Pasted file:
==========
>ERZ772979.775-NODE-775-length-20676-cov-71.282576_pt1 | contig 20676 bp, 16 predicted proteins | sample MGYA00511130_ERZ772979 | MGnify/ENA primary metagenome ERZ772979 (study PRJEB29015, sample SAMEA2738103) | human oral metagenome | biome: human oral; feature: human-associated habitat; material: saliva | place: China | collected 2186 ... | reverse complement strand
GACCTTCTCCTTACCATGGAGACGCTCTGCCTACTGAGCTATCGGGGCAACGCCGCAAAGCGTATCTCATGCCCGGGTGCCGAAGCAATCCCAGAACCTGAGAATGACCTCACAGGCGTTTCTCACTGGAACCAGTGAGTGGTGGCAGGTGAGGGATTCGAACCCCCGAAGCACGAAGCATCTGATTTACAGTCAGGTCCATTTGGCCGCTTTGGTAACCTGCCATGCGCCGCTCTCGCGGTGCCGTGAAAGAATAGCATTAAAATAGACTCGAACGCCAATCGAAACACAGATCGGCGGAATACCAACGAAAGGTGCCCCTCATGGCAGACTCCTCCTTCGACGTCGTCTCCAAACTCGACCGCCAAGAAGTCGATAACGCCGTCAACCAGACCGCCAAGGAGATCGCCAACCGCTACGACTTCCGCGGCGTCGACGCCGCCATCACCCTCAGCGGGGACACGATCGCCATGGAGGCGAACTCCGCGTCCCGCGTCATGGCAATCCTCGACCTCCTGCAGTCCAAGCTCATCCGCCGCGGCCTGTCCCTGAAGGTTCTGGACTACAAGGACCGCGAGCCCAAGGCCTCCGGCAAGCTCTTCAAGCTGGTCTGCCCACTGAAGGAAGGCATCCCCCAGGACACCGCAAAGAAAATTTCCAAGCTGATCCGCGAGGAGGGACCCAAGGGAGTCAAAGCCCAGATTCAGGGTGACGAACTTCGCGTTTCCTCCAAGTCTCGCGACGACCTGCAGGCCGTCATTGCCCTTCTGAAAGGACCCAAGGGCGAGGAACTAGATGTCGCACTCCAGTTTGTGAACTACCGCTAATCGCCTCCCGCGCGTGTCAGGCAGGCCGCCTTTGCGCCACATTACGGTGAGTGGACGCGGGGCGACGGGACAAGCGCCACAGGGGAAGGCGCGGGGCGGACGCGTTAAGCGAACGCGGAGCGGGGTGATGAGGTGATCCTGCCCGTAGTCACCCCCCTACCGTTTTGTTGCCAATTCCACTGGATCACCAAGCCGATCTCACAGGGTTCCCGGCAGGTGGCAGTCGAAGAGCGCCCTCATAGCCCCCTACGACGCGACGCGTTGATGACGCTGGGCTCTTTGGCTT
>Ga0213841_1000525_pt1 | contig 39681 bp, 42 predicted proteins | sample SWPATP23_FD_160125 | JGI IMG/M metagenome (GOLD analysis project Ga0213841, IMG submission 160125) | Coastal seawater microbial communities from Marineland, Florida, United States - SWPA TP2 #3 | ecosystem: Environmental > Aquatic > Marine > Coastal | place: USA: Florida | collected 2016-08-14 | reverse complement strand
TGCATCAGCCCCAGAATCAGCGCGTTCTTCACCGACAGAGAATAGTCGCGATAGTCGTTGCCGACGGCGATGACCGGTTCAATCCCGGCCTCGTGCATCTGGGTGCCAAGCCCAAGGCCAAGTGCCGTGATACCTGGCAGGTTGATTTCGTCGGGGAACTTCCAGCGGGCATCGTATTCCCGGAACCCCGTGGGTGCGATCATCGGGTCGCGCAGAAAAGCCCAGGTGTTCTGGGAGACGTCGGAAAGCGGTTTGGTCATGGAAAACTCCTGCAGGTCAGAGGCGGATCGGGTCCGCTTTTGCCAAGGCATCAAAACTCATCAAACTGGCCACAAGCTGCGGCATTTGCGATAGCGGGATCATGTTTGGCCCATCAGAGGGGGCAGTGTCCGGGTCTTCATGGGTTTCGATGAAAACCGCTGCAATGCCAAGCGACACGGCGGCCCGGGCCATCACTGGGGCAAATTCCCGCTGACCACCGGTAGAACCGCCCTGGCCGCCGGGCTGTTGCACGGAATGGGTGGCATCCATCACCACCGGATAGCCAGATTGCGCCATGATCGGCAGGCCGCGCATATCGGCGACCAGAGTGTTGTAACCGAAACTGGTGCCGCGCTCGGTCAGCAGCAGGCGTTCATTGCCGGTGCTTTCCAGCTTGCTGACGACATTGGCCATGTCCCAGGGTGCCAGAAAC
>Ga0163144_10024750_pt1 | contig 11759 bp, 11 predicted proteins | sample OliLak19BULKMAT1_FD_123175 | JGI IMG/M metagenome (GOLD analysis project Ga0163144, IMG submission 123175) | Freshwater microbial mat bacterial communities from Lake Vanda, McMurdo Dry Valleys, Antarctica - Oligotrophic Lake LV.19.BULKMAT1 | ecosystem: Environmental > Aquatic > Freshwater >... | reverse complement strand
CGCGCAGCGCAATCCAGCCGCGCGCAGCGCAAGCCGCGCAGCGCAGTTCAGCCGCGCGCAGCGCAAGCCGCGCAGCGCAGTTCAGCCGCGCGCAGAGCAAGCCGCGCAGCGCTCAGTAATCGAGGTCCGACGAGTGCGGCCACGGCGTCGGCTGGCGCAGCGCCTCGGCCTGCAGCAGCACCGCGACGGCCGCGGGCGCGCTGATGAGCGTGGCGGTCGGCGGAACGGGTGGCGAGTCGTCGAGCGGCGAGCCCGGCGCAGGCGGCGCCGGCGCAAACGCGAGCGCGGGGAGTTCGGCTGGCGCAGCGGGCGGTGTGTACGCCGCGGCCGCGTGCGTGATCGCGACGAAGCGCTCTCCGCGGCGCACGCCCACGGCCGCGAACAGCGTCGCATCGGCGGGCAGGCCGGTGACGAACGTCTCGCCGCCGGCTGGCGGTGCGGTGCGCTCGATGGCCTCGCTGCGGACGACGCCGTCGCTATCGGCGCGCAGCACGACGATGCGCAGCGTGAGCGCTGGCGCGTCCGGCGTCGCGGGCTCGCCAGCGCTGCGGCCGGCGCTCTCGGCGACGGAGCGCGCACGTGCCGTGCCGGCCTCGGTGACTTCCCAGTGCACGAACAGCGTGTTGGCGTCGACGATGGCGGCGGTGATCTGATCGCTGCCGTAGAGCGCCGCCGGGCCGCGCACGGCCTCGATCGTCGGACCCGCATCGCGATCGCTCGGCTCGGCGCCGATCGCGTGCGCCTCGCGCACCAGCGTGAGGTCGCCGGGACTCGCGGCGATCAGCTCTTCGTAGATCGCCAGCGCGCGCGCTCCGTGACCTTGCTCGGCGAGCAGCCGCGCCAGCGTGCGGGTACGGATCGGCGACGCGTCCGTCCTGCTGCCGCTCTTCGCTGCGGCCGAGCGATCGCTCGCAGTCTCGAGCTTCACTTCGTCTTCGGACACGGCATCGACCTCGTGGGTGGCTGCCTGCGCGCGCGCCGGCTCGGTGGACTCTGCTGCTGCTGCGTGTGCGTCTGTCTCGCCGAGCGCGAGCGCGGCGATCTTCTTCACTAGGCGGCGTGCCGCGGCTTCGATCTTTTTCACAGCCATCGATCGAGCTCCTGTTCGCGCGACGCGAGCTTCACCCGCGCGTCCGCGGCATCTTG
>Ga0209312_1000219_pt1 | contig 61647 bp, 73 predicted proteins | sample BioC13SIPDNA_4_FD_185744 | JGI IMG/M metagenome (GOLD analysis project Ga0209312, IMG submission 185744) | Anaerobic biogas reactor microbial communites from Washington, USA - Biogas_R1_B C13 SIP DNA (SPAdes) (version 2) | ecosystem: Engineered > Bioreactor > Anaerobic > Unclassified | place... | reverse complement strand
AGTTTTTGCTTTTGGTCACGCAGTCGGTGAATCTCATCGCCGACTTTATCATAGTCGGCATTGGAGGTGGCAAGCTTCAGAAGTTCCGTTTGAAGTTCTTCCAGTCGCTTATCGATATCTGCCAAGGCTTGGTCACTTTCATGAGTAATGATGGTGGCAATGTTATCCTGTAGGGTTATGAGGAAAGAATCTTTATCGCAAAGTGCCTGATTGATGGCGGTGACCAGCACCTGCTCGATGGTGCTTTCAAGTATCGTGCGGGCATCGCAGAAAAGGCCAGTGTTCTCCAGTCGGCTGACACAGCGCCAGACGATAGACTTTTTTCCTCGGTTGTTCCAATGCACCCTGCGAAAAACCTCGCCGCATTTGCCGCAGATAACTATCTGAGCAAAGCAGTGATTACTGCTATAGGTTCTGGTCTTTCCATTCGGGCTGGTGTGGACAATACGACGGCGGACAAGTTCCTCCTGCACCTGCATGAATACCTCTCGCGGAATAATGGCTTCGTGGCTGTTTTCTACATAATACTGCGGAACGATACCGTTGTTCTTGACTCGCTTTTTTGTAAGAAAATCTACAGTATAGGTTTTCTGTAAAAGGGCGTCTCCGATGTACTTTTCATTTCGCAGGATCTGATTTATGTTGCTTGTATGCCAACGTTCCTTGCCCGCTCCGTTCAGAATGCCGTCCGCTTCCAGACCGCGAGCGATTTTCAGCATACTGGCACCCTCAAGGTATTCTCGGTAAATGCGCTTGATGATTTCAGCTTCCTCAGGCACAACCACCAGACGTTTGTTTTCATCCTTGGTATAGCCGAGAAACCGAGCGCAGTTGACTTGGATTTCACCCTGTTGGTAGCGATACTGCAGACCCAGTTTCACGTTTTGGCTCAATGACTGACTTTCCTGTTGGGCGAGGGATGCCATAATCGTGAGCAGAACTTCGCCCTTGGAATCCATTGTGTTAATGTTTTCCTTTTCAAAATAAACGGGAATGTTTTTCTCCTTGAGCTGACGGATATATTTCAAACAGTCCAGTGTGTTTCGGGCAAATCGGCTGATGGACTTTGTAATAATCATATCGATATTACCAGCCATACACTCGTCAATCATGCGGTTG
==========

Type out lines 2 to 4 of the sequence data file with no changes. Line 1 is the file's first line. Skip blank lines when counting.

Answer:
GACCTTCTCCTTACCATGGAGACGCTCTGCCTACTGAGCTATCGGGGCAACGCCGCAAAGCGTATCTCATGCCCGGGTGCCGAAGCAATCCCAGAACCTGAGAATGACCTCACAGGCGTTTCTCACTGGAACCAGTGAGTGGTGGCAGGTGAGGGATTCGAACCCCCGAAGCACGAAGCATCTGATTTACAGTCAGGTCCATTTGGCCGCTTTGGTAACCTGCCATGCGCCGCTCTCGCGGTGCCGTGAAAGAATAGCATTAAAATAGACTCGAACGCCAATCGAAACACAGATCGGCGGAATACCAACGAAAGGTGCCCCTCATGGCAGACTCCTCCTTCGACGTCGTCTCCAAACTCGACCGCCAAGAAGTCGATAACGCCGTCAACCAGACCGCCAAGGAGATCGCCAACCGCTACGACTTCCGCGGCGTCGACGCCGCCATCACCCTCAGCGGGGACACGATCGCCATGGAGGCGAACTCCGCGTCCCGCGTCATGGCAATCCTCGACCTCCTGCAGTCCAAGCTCATCCGCCGCGGCCTGTCCCTGAAGGTTCTGGACTACAAGGACCGCGAGCCCAAGGCCTCCGGCAAGCTCTTCAAGCTGGTCTGCCCACTGAAGGAAGGCATCCCCCAGGACACCGCAAAGAAAATTTCCAAGCTGATCCGCGAGGAGGGACCCAAGGGAGTCAAAGCCCAGATTCAGGGTGACGAACTTCGCGTTTCCTCCAAGTCTCGCGACGACCTGCAGGCCGTCATTGCCCTTCTGAAAGGACCCAAGGGCGAGGAACTAGATGTCGCACTCCAGTTTGTGAACTACCGCTAATCGCCTCCCGCGCGTGTCAGGCAGGCCGCCTTTGCGCCACATTACGGTGAGTGGACGCGGGGCGACGGGACAAGCGCCACAGGGGAAGGCGCGGGGCGGACGCGTTAAGCGAACGCGGAGCGGGGTGATGAGGTGATCCTGCCCGTAGTCACCCCCCTACCGTTTTGTTGCCAATTCCACTGGATCACCAAGCCGATCTCACAGGGTTCCCGGCAGGTGGCAGTCGAAGAGCGCCCTCATAGCCCCCTACGACGCGACGCGTTGATGACGCTGGGCTCTTTGGCTT
>Ga0213841_1000525_pt1 | contig 39681 bp, 42 predicted proteins | sample SWPATP23_FD_160125 | JGI IMG/M metagenome (GOLD analysis project Ga0213841, IMG submission 160125) | Coastal seawater microbial communities from Marineland, Florida, United States - SWPA TP2 #3 | ecosystem: Environmental > Aquatic > Marine > Coastal | place: USA: Florida | collected 2016-08-14 | reverse complement strand
TGCATCAGCCCCAGAATCAGCGCGTTCTTCACCGACAGAGAATAGTCGCGATAGTCGTTGCCGACGGCGATGACCGGTTCAATCCCGGCCTCGTGCATCTGGGTGCCAAGCCCAAGGCCAAGTGCCGTGATACCTGGCAGGTTGATTTCGTCGGGGAACTTCCAGCGGGCATCGTATTCCCGGAACCCCGTGGGTGCGATCATCGGGTCGCGCAGAAAAGCCCAGGTGTTCTGGGAGACGTCGGAAAGCGGTTTGGTCATGGAAAACTCCTGCAGGTCAGAGGCGGATCGGGTCCGCTTTTGCCAAGGCATCAAAACTCATCAAACTGGCCACAAGCTGCGGCATTTGCGATAGCGGGATCATGTTTGGCCCATCAGAGGGGGCAGTGTCCGGGTCTTCATGGGTTTCGATGAAAACCGCTGCAATGCCAAGCGACACGGCGGCCCGGGCCATCACTGGGGCAAATTCCCGCTGACCACCGGTAGAACCGCCCTGGCCGCCGGGCTGTTGCACGGAATGGGTGGCATCCATCACCACCGGATAGCCAGATTGCGCCATGATCGGCAGGCCGCGCATATCGGCGACCAGAGTGTTGTAACCGAAACTGGTGCCGCGCTCGGTCAGCAGCAGGCGTTCATTGCCGGTGCTTTCCAGCTTGCTGACGACATTGGCCATGTCCCAGGGTGCCAGAAAC